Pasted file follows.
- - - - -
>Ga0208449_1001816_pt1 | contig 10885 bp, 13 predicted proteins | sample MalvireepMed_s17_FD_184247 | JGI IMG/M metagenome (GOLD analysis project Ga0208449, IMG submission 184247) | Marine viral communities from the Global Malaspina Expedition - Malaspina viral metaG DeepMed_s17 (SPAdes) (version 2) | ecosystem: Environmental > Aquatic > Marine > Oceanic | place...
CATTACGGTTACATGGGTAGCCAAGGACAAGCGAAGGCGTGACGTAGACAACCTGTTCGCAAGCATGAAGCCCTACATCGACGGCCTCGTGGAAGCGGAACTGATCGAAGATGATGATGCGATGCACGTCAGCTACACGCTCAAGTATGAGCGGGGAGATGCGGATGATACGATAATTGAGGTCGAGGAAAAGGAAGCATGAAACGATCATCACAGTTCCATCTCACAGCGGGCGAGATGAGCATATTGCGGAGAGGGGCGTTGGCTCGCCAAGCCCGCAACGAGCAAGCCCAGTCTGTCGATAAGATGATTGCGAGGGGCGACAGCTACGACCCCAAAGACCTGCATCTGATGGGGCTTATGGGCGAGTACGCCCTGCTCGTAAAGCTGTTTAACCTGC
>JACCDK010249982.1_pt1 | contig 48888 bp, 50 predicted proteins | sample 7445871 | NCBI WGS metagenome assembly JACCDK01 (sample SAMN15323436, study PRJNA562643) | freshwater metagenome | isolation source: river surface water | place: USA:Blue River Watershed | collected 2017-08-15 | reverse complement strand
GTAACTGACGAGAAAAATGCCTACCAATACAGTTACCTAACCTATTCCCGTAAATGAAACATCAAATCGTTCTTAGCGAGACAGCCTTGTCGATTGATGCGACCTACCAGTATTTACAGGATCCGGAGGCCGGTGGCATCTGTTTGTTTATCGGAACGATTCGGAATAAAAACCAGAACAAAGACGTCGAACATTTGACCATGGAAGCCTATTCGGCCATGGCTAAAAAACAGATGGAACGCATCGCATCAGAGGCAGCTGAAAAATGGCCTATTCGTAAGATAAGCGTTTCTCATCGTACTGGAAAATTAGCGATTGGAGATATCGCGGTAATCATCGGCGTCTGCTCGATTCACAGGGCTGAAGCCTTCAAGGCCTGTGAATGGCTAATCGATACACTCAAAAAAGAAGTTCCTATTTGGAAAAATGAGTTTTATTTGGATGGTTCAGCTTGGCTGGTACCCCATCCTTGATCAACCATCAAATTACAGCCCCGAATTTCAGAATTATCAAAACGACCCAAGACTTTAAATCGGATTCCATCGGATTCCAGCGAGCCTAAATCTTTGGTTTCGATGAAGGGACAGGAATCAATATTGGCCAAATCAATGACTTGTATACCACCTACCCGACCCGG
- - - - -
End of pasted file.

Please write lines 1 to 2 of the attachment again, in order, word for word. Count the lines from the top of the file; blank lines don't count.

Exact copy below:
>Ga0208449_1001816_pt1 | contig 10885 bp, 13 predicted proteins | sample MalvireepMed_s17_FD_184247 | JGI IMG/M metagenome (GOLD analysis project Ga0208449, IMG submission 184247) | Marine viral communities from the Global Malaspina Expedition - Malaspina viral metaG DeepMed_s17 (SPAdes) (version 2) | ecosystem: Environmental > Aquatic > Marine > Oceanic | place...
CATTACGGTTACATGGGTAGCCAAGGACAAGCGAAGGCGTGACGTAGACAACCTGTTCGCAAGCATGAAGCCCTACATCGACGGCCTCGTGGAAGCGGAACTGATCGAAGATGATGATGCGATGCACGTCAGCTACACGCTCAAGTATGAGCGGGGAGATGCGGATGATACGATAATTGAGGTCGAGGAAAAGGAAGCATGAAACGATCATCACAGTTCCATCTCACAGCGGGCGAGATGAGCATATTGCGGAGAGGGGCGTTGGCTCGCCAAGCCCGCAACGAGCAAGCCCAGTCTGTCGATAAGATGATTGCGAGGGGCGACAGCTACGACCCCAAAGACCTGCATCTGATGGGGCTTATGGGCGAGTACGCCCTGCTCGTAAAGCTGTTTAACCTGC